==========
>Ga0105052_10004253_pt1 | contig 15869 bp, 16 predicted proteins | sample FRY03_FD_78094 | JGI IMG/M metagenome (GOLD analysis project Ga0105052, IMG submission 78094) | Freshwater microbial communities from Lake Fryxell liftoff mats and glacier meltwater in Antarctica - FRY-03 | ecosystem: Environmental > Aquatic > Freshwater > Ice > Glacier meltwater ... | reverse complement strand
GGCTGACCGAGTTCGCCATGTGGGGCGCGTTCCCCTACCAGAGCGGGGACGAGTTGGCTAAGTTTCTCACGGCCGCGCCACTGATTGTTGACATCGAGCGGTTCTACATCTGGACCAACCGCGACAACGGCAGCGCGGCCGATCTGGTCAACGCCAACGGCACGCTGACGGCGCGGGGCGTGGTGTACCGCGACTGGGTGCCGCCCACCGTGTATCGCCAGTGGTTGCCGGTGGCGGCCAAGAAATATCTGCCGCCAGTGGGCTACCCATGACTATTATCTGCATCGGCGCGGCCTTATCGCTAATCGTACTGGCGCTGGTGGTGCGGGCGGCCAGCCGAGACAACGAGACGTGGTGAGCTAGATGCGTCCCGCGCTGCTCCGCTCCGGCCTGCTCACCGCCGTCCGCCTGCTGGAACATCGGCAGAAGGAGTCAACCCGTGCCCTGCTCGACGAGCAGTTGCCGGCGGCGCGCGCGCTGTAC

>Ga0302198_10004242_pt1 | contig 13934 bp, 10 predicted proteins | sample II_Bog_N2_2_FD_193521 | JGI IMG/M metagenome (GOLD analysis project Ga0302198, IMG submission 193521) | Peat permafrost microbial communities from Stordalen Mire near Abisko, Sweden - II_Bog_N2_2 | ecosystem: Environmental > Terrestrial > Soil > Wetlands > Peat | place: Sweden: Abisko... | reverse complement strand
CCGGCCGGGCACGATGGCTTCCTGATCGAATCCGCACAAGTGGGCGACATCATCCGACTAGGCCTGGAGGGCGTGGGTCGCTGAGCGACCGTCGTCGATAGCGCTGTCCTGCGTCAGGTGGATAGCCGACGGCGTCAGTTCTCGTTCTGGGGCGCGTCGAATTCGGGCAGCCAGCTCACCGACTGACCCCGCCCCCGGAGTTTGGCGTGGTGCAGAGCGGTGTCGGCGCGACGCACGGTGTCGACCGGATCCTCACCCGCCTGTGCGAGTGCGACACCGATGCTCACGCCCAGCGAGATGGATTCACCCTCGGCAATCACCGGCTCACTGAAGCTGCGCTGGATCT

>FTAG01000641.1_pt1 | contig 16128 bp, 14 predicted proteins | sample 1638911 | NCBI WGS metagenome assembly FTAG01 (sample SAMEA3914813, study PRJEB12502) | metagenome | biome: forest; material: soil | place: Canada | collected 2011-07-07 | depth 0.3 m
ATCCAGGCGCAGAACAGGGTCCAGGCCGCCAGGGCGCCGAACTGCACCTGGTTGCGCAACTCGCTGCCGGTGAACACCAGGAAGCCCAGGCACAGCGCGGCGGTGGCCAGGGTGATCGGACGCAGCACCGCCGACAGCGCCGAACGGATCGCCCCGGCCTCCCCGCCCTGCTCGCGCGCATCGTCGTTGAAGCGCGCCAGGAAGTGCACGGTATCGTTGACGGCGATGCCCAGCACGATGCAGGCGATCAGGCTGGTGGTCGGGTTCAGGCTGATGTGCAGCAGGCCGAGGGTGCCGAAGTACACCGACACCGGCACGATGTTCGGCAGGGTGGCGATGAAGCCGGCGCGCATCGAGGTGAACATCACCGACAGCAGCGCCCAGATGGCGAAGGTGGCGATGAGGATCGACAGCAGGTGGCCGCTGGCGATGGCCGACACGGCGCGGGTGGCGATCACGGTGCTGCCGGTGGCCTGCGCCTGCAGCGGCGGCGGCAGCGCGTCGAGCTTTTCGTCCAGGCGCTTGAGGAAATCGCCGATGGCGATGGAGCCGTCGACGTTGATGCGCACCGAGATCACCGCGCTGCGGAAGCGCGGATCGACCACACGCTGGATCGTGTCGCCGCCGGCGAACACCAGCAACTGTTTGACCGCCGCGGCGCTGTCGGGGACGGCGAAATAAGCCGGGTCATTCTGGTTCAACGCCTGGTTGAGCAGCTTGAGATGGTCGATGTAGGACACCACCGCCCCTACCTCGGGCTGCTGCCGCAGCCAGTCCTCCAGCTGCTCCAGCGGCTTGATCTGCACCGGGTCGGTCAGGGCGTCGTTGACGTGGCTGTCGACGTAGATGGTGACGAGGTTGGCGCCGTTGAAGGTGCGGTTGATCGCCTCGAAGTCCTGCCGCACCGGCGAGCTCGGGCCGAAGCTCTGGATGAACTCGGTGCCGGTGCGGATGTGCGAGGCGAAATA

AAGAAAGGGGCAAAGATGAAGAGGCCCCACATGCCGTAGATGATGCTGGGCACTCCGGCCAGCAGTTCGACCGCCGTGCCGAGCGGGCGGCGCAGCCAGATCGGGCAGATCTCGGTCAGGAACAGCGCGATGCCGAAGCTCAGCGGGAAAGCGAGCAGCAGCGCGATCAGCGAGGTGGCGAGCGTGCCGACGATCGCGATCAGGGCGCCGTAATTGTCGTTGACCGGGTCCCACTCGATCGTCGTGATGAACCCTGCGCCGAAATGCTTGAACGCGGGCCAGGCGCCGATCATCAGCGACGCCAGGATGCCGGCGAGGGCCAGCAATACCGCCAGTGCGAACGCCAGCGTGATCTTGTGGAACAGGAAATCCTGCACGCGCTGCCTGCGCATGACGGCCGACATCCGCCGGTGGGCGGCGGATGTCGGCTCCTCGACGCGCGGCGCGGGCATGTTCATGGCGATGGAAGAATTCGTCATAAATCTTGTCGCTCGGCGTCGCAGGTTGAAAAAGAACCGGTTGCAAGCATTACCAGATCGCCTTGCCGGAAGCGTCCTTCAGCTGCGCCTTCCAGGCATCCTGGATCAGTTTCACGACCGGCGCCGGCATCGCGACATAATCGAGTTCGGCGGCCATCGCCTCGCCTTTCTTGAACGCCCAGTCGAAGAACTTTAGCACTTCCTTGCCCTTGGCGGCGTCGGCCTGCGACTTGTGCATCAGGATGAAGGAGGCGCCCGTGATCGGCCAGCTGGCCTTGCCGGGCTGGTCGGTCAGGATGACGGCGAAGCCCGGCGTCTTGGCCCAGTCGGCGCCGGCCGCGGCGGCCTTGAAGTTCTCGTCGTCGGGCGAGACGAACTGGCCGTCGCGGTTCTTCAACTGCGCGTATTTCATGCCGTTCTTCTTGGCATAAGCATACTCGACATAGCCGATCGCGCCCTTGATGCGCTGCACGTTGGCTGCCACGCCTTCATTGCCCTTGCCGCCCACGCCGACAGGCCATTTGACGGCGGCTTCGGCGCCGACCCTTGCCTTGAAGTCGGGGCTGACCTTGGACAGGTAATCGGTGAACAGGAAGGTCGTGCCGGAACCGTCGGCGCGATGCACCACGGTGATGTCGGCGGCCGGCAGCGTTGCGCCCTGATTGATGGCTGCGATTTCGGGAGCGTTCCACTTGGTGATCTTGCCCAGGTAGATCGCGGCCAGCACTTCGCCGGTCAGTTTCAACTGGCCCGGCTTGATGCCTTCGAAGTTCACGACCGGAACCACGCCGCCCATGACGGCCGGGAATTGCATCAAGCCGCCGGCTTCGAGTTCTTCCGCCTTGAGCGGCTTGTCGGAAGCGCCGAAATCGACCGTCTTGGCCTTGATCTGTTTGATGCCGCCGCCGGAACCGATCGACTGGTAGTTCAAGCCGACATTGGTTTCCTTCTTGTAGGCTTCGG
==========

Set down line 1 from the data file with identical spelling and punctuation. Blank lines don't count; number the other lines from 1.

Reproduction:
>Ga0105052_10004253_pt1 | contig 15869 bp, 16 predicted proteins | sample FRY03_FD_78094 | JGI IMG/M metagenome (GOLD analysis project Ga0105052, IMG submission 78094) | Freshwater microbial communities from Lake Fryxell liftoff mats and glacier meltwater in Antarctica - FRY-03 | ecosystem: Environmental > Aquatic > Freshwater > Ice > Glacier meltwater ... | reverse complement strand